With the advent of digital photography the world has been inundated with the haunting images of empty cafes, gas stations, motels, and houses that line Route 66 from the metropolis on the shores of the inland sea that is Lake Michigan to the metropolis on the shores of the Pacific Ocean. Just as penny post cards with images portraying the ruins of ancient Egypt once lured tourists to the sands of the Sahara with promises of mystery and wonder, the images of the ruins of Route 66 now lure travelers who seek the wonders of a lost civilization from the modern era. Each of these fragile, fading edifices stand in mute testimony to the high cost of progress, and the speed with which the tide of progress swept across the 20th century. They are also monuments to irony as the progress that spawned Route 66, the progress that transformed the ruts of the Santa Fe Trail in towns like San Juan into a highway, and that gave rise to these once prosperous endeavors, is also the progress that rendered them obsolete and swept them from center stage.
Route 66, from its very inception, was always unique. Few things attest to this more than its popularity today, almost two decades after it officially ceased to exist, and the reverence given its ruins and empty places. In part, this is resultant of the unwritten rule that states with time, virtue obscures faults, frailties, and shortcomings. The high school football star who dies much to young is never remembered for his hazing, his arrogance, or parties by the time the 20th reunion rolls around. And in part the reverence is spawned by a morbid curiosity tinged with fear as these are the ruins of a lost civilization and that civilization is ours. Moreover, the progress that swept the world they were anchored to away with the speed of tsunami, is moving even faster now that a new century has dawned. I treasure the quiet and empty places along Route 66. In them I find solace, and a reminder that dreams, aspirations, and grandiose plans are little more than a Mariposa Lilly that springs forth after an April rain in the desert only to be swept away by the harsh dry winds of May. These once vibrant places that are now so quiet I can hear my own heart beat never let me forget that gifts and talents are to be used to brighten the world if only for but a short time. These empty places, especially amongst the ghosts along Route 66, also keep me grounded with the knowledge that I only have a supporting role in the grand epic we call life on planet earth. Who today remembers the exploits, the accomplishments, the loves, or the passion of Don Trinidad Romero today? His grand home, and the town of Romeroville in New Mexico that embraced it, are now less than historic footnotes and yet less than a century has passed since the Main Street of America funneled traffic through town.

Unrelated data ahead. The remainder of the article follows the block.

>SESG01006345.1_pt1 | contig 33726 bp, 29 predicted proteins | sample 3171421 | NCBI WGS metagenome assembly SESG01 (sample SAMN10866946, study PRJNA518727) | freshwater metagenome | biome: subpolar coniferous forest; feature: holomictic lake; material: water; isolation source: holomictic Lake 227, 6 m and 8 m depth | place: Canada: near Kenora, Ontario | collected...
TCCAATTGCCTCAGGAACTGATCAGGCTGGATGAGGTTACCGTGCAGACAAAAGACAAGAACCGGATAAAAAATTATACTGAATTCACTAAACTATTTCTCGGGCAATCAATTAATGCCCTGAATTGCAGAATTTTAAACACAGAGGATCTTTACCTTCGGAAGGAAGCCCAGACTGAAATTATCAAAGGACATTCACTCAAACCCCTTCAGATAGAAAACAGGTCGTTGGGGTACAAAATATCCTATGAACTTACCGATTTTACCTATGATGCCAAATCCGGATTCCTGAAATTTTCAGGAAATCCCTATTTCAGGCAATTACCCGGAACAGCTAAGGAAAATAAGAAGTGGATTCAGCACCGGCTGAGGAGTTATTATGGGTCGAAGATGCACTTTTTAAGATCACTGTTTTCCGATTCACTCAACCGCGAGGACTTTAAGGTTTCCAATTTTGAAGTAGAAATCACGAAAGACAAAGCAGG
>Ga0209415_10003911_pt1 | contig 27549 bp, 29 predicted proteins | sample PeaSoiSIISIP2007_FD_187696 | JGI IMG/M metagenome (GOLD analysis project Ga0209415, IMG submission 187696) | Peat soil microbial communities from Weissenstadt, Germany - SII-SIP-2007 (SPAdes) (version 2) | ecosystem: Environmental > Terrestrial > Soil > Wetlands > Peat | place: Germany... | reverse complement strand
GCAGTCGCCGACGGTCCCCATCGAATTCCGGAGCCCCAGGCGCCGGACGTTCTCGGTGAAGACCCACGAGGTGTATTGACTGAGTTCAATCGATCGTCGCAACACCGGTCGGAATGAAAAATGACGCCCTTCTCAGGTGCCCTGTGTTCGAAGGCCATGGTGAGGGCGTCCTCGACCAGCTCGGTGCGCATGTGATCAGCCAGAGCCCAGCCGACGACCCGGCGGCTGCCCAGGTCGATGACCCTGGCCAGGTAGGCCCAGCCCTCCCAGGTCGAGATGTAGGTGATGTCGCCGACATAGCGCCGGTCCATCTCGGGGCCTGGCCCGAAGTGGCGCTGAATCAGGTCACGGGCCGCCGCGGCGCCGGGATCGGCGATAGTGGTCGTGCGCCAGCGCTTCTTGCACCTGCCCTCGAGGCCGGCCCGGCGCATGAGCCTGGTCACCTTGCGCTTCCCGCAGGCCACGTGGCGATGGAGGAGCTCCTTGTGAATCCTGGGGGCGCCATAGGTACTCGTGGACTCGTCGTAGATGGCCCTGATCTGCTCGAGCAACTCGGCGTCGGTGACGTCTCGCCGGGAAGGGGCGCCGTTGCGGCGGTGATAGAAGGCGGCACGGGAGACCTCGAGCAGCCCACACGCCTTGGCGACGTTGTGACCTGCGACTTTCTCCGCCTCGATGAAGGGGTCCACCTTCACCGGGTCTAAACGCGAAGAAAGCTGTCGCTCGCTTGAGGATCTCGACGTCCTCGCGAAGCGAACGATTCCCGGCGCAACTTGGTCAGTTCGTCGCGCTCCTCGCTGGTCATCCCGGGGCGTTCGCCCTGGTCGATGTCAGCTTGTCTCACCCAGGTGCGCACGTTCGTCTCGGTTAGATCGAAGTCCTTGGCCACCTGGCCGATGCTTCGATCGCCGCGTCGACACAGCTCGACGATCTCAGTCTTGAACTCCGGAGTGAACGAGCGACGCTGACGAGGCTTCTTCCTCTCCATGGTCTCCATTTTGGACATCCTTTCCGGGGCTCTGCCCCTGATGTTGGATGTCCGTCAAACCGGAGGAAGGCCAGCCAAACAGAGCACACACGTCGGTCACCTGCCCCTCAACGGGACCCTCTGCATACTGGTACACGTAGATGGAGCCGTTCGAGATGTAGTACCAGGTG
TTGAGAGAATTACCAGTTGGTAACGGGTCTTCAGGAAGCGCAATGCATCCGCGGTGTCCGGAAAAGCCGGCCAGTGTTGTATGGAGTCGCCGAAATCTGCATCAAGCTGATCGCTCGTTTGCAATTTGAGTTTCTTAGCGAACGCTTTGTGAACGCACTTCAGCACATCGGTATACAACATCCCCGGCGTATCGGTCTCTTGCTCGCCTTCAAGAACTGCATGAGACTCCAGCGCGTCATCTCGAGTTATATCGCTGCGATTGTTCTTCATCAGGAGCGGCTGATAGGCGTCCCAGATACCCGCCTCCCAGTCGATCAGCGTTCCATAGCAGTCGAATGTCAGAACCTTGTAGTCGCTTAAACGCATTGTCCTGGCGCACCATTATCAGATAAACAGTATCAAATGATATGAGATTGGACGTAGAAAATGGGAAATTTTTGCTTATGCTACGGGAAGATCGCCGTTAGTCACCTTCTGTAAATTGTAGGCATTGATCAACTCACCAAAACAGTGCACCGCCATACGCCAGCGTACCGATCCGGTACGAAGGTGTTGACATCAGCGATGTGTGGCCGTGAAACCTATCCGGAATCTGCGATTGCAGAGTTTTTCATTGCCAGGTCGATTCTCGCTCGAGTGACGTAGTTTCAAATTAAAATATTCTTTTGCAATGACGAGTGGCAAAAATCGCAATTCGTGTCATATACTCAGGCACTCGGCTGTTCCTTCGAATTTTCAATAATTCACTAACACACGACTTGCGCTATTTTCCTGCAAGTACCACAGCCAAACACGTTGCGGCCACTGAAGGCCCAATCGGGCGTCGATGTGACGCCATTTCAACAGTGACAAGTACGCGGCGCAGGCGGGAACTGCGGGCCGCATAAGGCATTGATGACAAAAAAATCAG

Empty places of any time or place give me this grounding. But only in the empty places of Route 66 are the ghosts of the past familiar old friends, as they are the ghosts of my past. If I stand quiet on a cold winters night among the ruins of a Whiting Brothers station in New Mexico, I can still here the clicking of the pump as it measured the gallons, and my dad telling me that we should be home for Christmas as there was less than five hundred miles to go. On the gentle breeze that danced around the fading remnants of a desert trading post, I could hear the faint laughter of children set free from the confines of the sweltering, steaming old car, the exasperation of the father as he made a fruitless effort to restrain them with the promise of a cold bottle of pop, and the harassed mother as she made her contribution to the fruitless efforts of the father with fear laced admonishments about snakes played against the backdrop of a clanging bell as another car pulled to the pumps. And if I closed my eyes, and listened carefully, the voices became those of my dad, my sister, and my mother, the clean windswept desert air became tainted with the smell of an overheated Chevy, and in my minds eye we were young again, and Dad’s Chevy was a well worn used car, not an antique. Empty places are magical places, for those who will take the time to listen. Empty places on Route 66 are magical places where memories light the darkness with the glow of garish neon, and the imagination transforms the empty, broken asphalt with its dust filled cracks into an endless stream of Hudson’s and Studebaker’s, Fords, and De Soto’s, Diamond Reo’s and Federals, rust colored jalopies and gleaming Packard’s.